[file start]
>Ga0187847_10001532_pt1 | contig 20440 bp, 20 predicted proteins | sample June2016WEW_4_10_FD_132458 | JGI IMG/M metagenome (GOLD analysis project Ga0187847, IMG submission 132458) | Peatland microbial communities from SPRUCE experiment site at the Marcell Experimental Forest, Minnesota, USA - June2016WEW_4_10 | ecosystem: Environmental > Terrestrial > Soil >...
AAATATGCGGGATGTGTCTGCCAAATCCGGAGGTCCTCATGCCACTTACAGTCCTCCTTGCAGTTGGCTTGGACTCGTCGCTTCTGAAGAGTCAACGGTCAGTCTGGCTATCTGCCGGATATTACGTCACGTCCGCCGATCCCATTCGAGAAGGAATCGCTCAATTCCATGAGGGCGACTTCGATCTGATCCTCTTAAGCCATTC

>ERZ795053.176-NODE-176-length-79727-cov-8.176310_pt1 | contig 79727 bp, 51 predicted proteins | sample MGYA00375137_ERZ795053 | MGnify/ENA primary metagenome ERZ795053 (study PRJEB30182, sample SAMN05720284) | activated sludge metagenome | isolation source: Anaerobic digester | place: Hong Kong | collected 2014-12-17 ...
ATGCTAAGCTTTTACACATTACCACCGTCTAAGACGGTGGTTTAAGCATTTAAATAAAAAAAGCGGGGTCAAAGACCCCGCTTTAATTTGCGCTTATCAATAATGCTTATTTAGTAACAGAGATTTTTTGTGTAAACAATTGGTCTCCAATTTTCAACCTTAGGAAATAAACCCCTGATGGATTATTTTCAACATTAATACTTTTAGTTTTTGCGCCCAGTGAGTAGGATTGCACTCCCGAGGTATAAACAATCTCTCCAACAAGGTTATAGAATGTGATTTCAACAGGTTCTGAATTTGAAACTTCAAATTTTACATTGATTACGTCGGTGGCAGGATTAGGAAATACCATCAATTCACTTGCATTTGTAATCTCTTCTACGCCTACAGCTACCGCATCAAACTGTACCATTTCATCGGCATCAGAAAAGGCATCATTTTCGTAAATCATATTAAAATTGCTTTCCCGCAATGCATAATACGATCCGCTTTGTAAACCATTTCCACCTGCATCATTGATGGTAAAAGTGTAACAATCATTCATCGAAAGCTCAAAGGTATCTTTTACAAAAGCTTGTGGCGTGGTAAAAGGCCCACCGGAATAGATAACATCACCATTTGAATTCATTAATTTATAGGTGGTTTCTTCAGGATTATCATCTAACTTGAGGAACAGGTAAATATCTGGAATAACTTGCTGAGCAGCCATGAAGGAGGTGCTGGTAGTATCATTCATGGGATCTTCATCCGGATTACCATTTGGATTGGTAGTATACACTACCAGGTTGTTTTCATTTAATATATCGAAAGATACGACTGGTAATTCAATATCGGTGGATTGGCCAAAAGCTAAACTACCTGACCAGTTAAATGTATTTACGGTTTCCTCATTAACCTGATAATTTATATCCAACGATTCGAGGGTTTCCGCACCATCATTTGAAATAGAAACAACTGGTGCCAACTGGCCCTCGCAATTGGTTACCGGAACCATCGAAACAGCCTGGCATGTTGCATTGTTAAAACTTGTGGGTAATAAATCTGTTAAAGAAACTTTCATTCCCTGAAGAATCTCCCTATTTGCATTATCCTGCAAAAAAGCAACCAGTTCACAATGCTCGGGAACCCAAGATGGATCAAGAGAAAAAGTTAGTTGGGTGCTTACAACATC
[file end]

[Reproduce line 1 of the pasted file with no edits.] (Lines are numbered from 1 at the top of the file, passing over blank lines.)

>Ga0187847_10001532_pt1 | contig 20440 bp, 20 predicted proteins | sample June2016WEW_4_10_FD_132458 | JGI IMG/M metagenome (GOLD analysis project Ga0187847, IMG submission 132458) | Peatland microbial communities from SPRUCE experiment site at the Marcell Experimental Forest, Minnesota, USA - June2016WEW_4_10 | ecosystem: Environmental > Terrestrial > Soil >...